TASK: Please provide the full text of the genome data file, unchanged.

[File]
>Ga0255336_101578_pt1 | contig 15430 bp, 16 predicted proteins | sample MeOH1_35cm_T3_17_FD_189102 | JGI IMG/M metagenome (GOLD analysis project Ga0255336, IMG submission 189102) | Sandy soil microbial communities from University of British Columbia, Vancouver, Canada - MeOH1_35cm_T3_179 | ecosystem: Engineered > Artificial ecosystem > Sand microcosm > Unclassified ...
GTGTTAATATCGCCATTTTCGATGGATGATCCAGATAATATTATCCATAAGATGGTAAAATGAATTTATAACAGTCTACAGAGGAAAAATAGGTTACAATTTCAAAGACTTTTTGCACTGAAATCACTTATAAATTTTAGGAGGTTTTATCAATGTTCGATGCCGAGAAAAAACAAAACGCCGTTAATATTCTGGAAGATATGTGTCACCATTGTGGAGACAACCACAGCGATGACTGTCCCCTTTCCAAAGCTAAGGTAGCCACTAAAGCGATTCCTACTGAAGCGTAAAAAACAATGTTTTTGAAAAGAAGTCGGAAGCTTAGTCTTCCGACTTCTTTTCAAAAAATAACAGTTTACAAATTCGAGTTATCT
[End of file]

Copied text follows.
>Ga0255336_101578_pt1 | contig 15430 bp, 16 predicted proteins | sample MeOH1_35cm_T3_17_FD_189102 | JGI IMG/M metagenome (GOLD analysis project Ga0255336, IMG submission 189102) | Sandy soil microbial communities from University of British Columbia, Vancouver, Canada - MeOH1_35cm_T3_179 | ecosystem: Engineered > Artificial ecosystem > Sand microcosm > Unclassified ...
GTGTTAATATCGCCATTTTCGATGGATGATCCAGATAATATTATCCATAAGATGGTAAAATGAATTTATAACAGTCTACAGAGGAAAAATAGGTTACAATTTCAAAGACTTTTTGCACTGAAATCACTTATAAATTTTAGGAGGTTTTATCAATGTTCGATGCCGAGAAAAAACAAAACGCCGTTAATATTCTGGAAGATATGTGTCACCATTGTGGAGACAACCACAGCGATGACTGTCCCCTTTCCAAAGCTAAGGTAGCCACTAAAGCGATTCCTACTGAAGCGTAAAAAACAATGTTTTTGAAAAGAAGTCGGAAGCTTAGTCTTCCGACTTCTTTTCAAAAAATAACAGTTTACAAATTCGAGTTATCT